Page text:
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An Underground Wonder Protecting Tokyo

HOME > Japan’s Local Treasures > An Underground Wonder Protecting Tokyo


Go deep beneath suburban Tokyo to explore this marvel of modern engineering

Saitama Prefecture Products & Tourism Association



In Kasukabe, less than an hour by train from central Tokyo, is an underground engineering wonder built to save the city from flood damage which often occurred due to natural disasters such as typhoons. The official name of the tank and tunnel system is the Metropolitan Outer Area Underground Discharge Channel. Built from 1993 to 2006, this concrete tunnel system, about 6.3kms long, is also known as “The Underground Shrine”. About seven times a year, it diverts water from heavy rainstorms and keeps the streets of Tokyo from flooding. It is said that its construction has saved more than ¥140 billion yen in damage.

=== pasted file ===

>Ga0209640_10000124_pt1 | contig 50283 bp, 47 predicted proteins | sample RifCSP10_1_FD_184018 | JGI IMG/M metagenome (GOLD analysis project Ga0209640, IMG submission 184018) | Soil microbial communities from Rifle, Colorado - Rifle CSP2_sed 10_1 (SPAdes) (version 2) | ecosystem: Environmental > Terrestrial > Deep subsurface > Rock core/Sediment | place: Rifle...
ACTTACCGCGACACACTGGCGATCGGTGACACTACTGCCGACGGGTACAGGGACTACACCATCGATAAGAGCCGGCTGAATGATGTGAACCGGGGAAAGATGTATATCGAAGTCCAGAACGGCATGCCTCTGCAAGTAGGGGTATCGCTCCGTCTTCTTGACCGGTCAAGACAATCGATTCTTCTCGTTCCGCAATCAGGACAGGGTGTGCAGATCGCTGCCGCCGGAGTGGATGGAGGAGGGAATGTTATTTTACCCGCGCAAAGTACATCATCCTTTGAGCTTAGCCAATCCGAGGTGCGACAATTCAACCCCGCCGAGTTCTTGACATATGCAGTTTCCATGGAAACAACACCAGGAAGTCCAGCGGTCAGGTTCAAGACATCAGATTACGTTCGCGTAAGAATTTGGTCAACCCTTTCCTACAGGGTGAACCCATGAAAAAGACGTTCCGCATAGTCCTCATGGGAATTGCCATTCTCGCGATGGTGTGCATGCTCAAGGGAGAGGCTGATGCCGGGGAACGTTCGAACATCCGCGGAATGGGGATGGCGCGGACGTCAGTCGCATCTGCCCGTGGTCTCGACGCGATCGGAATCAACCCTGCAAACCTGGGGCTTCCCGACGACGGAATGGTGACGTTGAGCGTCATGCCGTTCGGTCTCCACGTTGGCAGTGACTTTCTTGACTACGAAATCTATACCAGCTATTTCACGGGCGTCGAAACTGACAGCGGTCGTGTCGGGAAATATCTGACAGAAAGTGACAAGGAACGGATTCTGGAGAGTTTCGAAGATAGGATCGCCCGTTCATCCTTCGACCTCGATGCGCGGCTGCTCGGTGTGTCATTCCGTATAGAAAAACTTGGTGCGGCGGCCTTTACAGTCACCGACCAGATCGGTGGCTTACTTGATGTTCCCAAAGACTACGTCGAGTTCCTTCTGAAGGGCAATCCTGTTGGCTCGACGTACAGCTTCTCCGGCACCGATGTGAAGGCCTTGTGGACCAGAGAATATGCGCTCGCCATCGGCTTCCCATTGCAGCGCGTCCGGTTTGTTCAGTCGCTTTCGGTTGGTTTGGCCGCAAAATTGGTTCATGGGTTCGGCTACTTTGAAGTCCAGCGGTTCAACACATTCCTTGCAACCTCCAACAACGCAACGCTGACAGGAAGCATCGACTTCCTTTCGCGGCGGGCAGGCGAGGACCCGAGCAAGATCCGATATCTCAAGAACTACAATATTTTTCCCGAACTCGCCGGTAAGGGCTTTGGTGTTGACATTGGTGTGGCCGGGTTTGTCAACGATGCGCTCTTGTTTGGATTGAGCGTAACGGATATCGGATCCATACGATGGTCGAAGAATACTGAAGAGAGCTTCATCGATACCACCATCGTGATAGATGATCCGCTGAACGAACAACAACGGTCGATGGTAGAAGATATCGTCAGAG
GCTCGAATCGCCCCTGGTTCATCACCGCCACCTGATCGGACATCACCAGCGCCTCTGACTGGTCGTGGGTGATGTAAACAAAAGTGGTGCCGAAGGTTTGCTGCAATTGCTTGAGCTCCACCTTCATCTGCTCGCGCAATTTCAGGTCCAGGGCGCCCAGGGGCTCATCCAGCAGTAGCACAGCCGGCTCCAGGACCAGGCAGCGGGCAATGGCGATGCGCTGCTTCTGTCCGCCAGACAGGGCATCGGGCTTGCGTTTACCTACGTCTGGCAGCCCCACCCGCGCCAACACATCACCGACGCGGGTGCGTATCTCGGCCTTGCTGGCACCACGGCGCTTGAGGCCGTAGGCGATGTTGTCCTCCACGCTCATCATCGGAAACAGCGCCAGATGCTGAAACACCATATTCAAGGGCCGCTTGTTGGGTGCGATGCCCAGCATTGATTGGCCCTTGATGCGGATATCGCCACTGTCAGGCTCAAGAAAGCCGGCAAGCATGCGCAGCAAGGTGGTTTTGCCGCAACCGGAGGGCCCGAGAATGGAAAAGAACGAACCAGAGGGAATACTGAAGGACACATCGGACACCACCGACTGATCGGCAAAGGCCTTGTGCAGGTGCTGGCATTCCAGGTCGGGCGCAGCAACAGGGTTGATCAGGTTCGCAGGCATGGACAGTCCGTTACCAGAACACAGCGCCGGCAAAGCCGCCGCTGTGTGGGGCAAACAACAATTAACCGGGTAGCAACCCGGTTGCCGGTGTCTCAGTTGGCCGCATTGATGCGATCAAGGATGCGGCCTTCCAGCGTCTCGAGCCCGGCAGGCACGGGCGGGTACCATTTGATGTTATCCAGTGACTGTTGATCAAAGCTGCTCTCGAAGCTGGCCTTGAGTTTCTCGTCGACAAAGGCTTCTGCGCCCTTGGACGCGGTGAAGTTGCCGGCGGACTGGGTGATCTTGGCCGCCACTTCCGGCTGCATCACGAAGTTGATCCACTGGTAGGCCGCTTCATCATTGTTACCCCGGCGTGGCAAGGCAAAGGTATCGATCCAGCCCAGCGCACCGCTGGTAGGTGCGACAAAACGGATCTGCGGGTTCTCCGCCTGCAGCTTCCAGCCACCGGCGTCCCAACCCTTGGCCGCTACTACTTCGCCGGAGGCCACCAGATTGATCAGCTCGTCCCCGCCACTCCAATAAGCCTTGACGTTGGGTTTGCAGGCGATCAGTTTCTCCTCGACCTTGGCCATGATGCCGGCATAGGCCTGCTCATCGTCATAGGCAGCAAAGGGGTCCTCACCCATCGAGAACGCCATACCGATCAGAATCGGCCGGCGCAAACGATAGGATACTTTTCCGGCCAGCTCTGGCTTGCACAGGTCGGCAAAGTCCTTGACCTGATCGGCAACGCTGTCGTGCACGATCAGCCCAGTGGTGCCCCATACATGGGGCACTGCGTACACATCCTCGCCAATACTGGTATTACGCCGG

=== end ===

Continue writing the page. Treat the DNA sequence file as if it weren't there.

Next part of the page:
The facility is open to the public for guided tours which last around 50 minutes. To reach the system’s massive water collection tank you will need to descend around 100 steps. This cavernous subterranean space is 78 meters wide, 177 meters long (equivalent to the area of a soccer field), and 18 meters high. The tank is fortified with 59 giant concrete pillars necessary to support the ceiling and withstand the buoyancy from the groundwater. For those who want to know how the water drains, there is also a separate tour to see the huge propellers in the back of the tank, for which participants will need to wear rubber boots and a helmet with headlights.




How to get there


About 30 minutes on foot or eight minutes by bus from Minami-Sakurai Station on the Tōbu Urban Park Line.



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